WASHINGTON: Within minutes of British counter-terror police learning a deadly blast had struck Manchester Arena, their US counterparts were in the loop. That is how the security relationship — one of the world’s closest — is supposed to work. What is not supposed to happen, is for the information to leak.
The intimate intelligence cooperation between the two allies has paid off in multiple cases since the 9/11 attacks exposed the Western world to the threat of jihadist groups.
So when a bomber targeted Monday’s pop concert in northern England, killing 22 people, British authorities immediately shared what they knew with London-based officials from the FBI and CIA.
The details quickly flowed through top secret transatlantic pipelines to counter-terrorism units in Washington, who tapped their networks and databases to see what they could add to the fast-moving investigation by British police.
So far, so normal.
“It’s obviously the closest intelligence relationship in the world. And when something like this happens, the faucets open,” said a European diplomat in Washington.
But when American officials appeared to have leaked crucial early details to the media — the fact it was a suicide attack; the attacker’s name, Salman Abedi; police pictures of the bomb components — their counterparts were outraged.
London called it a breach of trust, and briefly suspended intelligence sharing, as Prime Minister Theresa May made clear to President Donald Trump during a NATO summit that shared intelligence must be “secure.”
Trump moved fast to contain the row — vowing to investigate the leaks and prosecute if need be — while his top diplomat headed to London to show solidarity with America’s closest ally.
“We take full responsibility,” Secretary of State Rex Tillerson told reporters Friday when grilled over the leaks: “This special relationship that exists between our two countries will certainly withstand this particular unfortunate event.”
The British reprimand was all the more embarrassing coming weeks after Trump was reported to have shared classified intelligence — allegedly from Israel — about an Islamic State bomb plot with the visiting Russian foreign minister.
Hundreds of eyes
Britain’s National Police Chiefs Council had warned the leaks could erode trust, slamming the “unauthorized disclosure of potential evidence in the middle of a major counter terrorism investigation.”
By late Thursday, the relationship appeared back on track.
“Having received fresh assurances, we are now working closely with our key partners around the world including all those in the ‘Five Eyes’ intelligence alliance,” said Mark Rowley, Britain’s lead officer for counter-terrorism policing.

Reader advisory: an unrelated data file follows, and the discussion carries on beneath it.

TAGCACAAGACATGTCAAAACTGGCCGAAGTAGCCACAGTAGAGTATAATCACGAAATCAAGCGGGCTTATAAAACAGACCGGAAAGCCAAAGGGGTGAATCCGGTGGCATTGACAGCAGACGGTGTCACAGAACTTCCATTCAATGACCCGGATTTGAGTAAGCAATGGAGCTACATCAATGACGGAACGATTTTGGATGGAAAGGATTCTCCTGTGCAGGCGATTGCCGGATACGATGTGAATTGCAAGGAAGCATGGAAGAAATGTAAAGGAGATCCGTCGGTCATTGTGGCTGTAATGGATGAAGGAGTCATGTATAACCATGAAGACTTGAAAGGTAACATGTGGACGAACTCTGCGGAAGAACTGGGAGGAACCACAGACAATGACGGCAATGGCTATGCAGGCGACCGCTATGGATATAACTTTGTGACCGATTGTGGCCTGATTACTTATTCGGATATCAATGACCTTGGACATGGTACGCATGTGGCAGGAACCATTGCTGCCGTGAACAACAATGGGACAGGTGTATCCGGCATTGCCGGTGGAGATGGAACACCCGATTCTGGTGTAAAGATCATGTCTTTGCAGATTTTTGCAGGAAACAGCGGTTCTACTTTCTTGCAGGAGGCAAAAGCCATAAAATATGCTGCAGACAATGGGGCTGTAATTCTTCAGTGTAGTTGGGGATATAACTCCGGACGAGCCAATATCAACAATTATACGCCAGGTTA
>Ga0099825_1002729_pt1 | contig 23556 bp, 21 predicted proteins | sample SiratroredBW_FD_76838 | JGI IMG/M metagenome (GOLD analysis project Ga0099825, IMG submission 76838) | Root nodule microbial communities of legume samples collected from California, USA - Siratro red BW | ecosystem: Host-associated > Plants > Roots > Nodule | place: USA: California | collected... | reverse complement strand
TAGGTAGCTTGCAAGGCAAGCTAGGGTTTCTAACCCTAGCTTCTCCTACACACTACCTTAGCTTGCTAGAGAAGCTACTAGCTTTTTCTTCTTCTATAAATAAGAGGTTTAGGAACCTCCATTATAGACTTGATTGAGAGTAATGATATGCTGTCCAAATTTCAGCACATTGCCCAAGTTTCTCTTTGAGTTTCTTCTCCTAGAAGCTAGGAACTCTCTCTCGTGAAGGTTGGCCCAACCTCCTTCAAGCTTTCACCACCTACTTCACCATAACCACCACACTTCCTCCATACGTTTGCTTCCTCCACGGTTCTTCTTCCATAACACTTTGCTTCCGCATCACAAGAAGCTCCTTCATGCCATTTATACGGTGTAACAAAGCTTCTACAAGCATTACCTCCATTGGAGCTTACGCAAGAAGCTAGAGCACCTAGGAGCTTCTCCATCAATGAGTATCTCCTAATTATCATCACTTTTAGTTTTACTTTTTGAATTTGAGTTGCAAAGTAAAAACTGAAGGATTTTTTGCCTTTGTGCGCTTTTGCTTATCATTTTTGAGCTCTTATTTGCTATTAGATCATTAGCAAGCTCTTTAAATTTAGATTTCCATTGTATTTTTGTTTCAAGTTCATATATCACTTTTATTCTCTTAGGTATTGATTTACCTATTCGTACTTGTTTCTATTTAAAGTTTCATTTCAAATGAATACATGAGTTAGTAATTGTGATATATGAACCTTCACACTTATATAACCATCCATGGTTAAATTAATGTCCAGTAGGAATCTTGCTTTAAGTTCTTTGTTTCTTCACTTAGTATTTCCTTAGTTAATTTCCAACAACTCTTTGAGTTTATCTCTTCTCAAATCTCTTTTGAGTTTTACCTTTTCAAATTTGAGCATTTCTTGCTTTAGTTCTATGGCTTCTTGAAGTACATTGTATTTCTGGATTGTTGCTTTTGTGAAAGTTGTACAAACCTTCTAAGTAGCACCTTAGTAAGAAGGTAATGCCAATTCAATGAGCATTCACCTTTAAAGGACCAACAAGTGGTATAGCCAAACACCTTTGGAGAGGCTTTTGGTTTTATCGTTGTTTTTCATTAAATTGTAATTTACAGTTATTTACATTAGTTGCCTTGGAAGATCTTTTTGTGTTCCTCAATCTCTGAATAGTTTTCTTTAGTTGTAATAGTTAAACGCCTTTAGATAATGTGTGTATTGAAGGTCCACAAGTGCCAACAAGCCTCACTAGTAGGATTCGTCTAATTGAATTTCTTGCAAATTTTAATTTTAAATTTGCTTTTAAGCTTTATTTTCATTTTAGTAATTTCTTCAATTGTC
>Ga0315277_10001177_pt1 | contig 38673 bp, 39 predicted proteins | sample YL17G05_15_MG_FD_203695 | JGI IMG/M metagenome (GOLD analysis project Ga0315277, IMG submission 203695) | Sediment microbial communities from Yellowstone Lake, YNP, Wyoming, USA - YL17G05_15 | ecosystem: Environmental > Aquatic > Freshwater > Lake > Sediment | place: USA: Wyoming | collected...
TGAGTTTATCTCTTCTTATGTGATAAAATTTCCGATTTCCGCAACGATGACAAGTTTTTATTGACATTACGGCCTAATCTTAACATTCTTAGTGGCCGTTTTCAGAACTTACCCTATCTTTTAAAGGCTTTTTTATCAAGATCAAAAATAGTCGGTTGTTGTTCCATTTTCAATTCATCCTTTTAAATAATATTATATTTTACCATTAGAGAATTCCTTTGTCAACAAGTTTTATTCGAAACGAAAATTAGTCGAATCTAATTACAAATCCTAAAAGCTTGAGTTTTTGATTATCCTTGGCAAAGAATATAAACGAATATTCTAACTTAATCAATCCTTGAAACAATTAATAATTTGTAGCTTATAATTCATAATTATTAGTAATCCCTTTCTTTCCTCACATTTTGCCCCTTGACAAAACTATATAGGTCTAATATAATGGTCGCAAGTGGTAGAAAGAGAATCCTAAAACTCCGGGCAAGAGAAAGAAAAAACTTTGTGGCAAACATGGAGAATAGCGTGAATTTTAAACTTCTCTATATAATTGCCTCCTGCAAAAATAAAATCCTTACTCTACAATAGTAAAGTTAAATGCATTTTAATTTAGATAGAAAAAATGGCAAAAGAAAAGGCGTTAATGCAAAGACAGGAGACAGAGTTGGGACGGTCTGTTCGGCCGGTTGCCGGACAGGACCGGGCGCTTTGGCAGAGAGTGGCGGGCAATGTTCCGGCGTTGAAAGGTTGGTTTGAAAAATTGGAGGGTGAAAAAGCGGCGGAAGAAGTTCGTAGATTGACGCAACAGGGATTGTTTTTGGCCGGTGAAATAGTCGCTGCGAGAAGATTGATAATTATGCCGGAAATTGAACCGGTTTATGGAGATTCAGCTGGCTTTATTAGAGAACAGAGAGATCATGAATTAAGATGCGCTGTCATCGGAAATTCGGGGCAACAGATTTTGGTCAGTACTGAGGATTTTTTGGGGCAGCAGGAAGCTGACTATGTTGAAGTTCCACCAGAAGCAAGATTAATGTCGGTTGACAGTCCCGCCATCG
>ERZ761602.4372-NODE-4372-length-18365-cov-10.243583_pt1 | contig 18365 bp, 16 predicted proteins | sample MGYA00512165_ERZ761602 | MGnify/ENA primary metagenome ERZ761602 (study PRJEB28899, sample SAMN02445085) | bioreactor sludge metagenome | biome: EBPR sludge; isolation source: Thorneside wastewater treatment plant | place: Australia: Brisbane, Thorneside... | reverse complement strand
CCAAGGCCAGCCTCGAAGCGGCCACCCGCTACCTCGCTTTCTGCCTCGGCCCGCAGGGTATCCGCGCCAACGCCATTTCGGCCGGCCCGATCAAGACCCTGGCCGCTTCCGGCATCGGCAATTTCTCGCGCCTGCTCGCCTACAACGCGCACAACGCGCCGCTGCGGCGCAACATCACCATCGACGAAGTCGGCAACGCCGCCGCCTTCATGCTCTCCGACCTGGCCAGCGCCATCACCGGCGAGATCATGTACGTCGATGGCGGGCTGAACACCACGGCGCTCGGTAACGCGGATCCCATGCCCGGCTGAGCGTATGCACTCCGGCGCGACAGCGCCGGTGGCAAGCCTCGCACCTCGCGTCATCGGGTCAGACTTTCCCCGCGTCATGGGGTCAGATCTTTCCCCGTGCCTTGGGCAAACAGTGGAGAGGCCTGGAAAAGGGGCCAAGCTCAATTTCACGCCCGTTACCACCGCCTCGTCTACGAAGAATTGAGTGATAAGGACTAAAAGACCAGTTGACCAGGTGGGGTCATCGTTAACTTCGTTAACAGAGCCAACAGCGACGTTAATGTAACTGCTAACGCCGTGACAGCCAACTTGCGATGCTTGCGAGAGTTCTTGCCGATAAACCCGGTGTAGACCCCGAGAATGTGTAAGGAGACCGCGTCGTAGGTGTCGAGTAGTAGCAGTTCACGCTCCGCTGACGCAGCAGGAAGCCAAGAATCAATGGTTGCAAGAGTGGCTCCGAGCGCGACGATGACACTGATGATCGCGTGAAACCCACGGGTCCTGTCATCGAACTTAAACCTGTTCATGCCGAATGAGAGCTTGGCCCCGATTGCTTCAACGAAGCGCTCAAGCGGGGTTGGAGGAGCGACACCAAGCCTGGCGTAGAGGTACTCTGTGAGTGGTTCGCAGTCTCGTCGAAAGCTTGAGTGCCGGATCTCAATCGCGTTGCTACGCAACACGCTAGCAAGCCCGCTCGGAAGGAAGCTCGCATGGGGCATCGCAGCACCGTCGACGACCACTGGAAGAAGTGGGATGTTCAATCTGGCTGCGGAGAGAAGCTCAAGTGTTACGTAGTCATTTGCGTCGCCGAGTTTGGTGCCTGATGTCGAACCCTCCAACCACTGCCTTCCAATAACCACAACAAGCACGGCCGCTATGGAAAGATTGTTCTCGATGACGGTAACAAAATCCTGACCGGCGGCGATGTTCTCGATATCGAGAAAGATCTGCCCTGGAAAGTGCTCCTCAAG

Thomas Sanderson, senior fellow at the Center for Strategic and International Studies, expects the overall damage to the bilateral relationship to be “limited and perishable… until it happens again.”
Britain and Israel, Washington’s key intelligence partners, always have to weigh the benefits and liabilities of sharing information, he said. “Now they have to do that calculation a little bit more carefully, given that they feel the United States has become incredibly leaky.”
Who disclosed details of the Manchester probe remains an open question.
Given the expansion of intelligence resources and intensified cooperation on terrorism over the past 15 years, hundreds of people across the US government’s massive intelligence bureaucracy would have been privy to the information.
Within hours, it would have been shared with White House and National Security Council officials; senior members of Congress; military intelligence; the Homeland Security Department; FBI offices, and other agencies that might help the investigation.
The details collected by British police would also have immediately sped to counter-terror officials in the three other countries that make up the “Five Eyes” alliance — Australia, Canada and New Zealand — and to counterparts in Germany, France, and elsewhere in Europe.
The challenge of openness
Back in 2001, the September 11 attacks exposed a practice known as “stovepiping” — when different agencies fail to share crucial intelligence, with sometimes lethal consequences.
Since then, bureaucratic walls in Washington have been broken down, said Jeffrey Ringel, an FBI agent for 21 years and now director at the Soufan Group, a security and intelligence consultancy.
The flip side is that with so many more people accessing the information, the chance of it leaking is that much greater.
Ringel believes such leaks “hurt cooperation between partners,” and have no real justification.
“Nobody in the general public needs to know the name of the attacker, nobody in the general public needs to see the bomb-making components.”
The London-Washington rift comes at a tricky time for intelligence sharing.
Britain’s decision to withdraw from the European Union could complicate its security cooperation with those countries. Some European officials are pushing to create a transatlantic intelligence center to centralize sharing — but with little progress to date.
So a cutback on US-British counter-terror cooperation would flirt with disaster, analysts say, given the continuing threats from the Islamic State group and Al-Qaeda.
Ringel’s concern is that leaks — if the problem persists — could drive a return to the bad old days of each country sitting tight on its little piece of the picture.
“That not only would hurt the investigation, possible follow-on investigations, but could also put people’s lives in danger,” said Ringel.